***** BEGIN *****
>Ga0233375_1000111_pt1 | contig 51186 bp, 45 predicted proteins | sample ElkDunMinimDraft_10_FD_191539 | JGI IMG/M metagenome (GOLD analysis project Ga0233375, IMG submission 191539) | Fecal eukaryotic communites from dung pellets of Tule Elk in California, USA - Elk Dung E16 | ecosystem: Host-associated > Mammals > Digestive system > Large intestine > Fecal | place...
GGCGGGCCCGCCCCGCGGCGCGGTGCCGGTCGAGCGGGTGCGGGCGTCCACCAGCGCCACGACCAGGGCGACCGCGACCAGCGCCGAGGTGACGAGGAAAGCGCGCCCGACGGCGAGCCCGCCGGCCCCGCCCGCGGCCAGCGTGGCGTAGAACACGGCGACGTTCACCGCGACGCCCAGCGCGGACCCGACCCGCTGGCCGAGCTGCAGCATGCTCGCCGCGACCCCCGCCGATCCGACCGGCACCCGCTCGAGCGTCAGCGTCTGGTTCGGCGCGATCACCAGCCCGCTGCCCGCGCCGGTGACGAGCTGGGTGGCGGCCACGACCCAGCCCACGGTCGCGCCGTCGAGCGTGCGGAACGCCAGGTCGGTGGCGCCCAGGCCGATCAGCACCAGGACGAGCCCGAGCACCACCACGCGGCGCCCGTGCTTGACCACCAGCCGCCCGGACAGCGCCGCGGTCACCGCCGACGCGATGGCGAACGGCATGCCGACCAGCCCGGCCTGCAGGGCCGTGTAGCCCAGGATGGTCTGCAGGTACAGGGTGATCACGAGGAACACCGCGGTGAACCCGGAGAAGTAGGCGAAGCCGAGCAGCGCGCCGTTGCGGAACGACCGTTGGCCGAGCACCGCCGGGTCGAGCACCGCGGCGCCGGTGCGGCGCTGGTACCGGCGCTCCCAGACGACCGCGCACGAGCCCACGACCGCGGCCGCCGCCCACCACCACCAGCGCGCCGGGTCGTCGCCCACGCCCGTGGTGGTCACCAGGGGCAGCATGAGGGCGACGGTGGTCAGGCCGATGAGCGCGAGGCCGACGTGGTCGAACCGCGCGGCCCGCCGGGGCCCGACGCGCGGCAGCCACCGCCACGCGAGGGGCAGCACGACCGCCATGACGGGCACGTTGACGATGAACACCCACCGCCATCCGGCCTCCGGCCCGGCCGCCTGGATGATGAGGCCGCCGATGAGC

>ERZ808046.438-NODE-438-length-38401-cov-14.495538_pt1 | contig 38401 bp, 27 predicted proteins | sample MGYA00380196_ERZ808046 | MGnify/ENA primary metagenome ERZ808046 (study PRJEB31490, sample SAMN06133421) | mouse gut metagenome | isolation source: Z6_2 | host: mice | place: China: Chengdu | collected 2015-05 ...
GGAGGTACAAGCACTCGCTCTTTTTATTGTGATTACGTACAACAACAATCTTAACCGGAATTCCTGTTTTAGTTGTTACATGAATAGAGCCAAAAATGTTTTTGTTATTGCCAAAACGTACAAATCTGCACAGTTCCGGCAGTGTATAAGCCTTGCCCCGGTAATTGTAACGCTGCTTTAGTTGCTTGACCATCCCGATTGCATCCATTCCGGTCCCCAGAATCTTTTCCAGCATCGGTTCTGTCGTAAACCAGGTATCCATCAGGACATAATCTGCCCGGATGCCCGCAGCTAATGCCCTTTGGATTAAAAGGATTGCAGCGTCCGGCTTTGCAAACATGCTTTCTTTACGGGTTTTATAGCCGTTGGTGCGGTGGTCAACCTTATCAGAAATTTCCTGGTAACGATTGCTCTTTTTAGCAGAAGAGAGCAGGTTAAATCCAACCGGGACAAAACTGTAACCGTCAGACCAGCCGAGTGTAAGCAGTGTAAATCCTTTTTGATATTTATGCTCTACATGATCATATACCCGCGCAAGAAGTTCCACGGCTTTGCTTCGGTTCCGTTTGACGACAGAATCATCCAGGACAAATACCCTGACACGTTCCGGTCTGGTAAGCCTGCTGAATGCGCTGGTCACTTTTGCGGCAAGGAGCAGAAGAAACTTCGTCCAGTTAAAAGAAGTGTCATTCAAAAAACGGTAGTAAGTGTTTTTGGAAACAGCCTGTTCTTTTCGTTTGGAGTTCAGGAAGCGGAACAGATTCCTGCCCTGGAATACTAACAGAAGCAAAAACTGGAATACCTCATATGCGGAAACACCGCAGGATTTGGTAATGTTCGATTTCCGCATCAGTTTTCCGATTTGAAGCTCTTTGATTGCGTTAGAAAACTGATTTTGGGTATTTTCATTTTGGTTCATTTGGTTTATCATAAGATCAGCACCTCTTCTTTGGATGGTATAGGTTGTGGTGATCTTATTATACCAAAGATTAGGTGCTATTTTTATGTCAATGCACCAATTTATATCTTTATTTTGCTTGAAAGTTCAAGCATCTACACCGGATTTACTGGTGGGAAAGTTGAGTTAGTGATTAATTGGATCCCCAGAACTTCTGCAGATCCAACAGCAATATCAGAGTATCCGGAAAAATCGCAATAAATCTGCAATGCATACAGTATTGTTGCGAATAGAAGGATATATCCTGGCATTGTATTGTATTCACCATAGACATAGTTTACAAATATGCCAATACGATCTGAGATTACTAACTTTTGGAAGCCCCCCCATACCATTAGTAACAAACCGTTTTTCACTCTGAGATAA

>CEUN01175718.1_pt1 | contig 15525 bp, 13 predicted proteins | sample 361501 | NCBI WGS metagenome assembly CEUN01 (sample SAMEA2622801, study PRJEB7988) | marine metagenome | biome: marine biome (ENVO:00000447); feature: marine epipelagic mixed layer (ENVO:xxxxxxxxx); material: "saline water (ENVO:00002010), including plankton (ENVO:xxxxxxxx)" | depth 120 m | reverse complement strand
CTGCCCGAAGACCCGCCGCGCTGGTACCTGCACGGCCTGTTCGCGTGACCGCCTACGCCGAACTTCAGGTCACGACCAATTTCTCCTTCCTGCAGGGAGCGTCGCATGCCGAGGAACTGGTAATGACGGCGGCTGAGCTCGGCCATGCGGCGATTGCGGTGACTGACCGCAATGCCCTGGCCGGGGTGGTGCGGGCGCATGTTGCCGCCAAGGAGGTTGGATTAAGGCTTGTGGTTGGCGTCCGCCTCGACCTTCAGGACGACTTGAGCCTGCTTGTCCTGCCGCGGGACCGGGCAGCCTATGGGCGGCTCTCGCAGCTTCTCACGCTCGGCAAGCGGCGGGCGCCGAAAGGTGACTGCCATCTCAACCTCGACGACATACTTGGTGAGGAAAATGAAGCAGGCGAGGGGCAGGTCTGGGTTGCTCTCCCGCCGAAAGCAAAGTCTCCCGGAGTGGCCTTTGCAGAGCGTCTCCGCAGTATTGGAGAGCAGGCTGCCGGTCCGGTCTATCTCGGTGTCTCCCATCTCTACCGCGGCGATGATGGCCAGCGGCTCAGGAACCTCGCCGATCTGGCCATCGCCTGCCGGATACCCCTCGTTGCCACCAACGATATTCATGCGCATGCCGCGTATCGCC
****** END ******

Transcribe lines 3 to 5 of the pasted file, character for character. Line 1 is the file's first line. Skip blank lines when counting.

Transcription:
>ERZ808046.438-NODE-438-length-38401-cov-14.495538_pt1 | contig 38401 bp, 27 predicted proteins | sample MGYA00380196_ERZ808046 | MGnify/ENA primary metagenome ERZ808046 (study PRJEB31490, sample SAMN06133421) | mouse gut metagenome | isolation source: Z6_2 | host: mice | place: China: Chengdu | collected 2015-05 ...
GGAGGTACAAGCACTCGCTCTTTTTATTGTGATTACGTACAACAACAATCTTAACCGGAATTCCTGTTTTAGTTGTTACATGAATAGAGCCAAAAATGTTTTTGTTATTGCCAAAACGTACAAATCTGCACAGTTCCGGCAGTGTATAAGCCTTGCCCCGGTAATTGTAACGCTGCTTTAGTTGCTTGACCATCCCGATTGCATCCATTCCGGTCCCCAGAATCTTTTCCAGCATCGGTTCTGTCGTAAACCAGGTATCCATCAGGACATAATCTGCCCGGATGCCCGCAGCTAATGCCCTTTGGATTAAAAGGATTGCAGCGTCCGGCTTTGCAAACATGCTTTCTTTACGGGTTTTATAGCCGTTGGTGCGGTGGTCAACCTTATCAGAAATTTCCTGGTAACGATTGCTCTTTTTAGCAGAAGAGAGCAGGTTAAATCCAACCGGGACAAAACTGTAACCGTCAGACCAGCCGAGTGTAAGCAGTGTAAATCCTTTTTGATATTTATGCTCTACATGATCATATACCCGCGCAAGAAGTTCCACGGCTTTGCTTCGGTTCCGTTTGACGACAGAATCATCCAGGACAAATACCCTGACACGTTCCGGTCTGGTAAGCCTGCTGAATGCGCTGGTCACTTTTGCGGCAAGGAGCAGAAGAAACTTCGTCCAGTTAAAAGAAGTGTCATTCAAAAAACGGTAGTAAGTGTTTTTGGAAACAGCCTGTTCTTTTCGTTTGGAGTTCAGGAAGCGGAACAGATTCCTGCCCTGGAATACTAACAGAAGCAAAAACTGGAATACCTCATATGCGGAAACACCGCAGGATTTGGTAATGTTCGATTTCCGCATCAGTTTTCCGATTTGAAGCTCTTTGATTGCGTTAGAAAACTGATTTTGGGTATTTTCATTTTGGTTCATTTGGTTTATCATAAGATCAGCACCTCTTCTTTGGATGGTATAGGTTGTGGTGATCTTATTATACCAAAGATTAGGTGCTATTTTTATGTCAATGCACCAATTTATATCTTTATTTTGCTTGAAAGTTCAAGCATCTACACCGGATTTACTGGTGGGAAAGTTGAGTTAGTGATTAATTGGATCCCCAGAACTTCTGCAGATCCAACAGCAATATCAGAGTATCCGGAAAAATCGCAATAAATCTGCAATGCATACAGTATTGTTGCGAATAGAAGGATATATCCTGGCATTGTATTGTATTCACCATAGACATAGTTTACAAATATGCCAATACGATCTGAGATTACTAACTTTTGGAAGCCCCCCCATACCATTAGTAACAAACCGTTTTTCACTCTGAGATAA

>CEUN01175718.1_pt1 | contig 15525 bp, 13 predicted proteins | sample 361501 | NCBI WGS metagenome assembly CEUN01 (sample SAMEA2622801, study PRJEB7988) | marine metagenome | biome: marine biome (ENVO:00000447); feature: marine epipelagic mixed layer (ENVO:xxxxxxxxx); material: "saline water (ENVO:00002010), including plankton (ENVO:xxxxxxxx)" | depth 120 m | reverse complement strand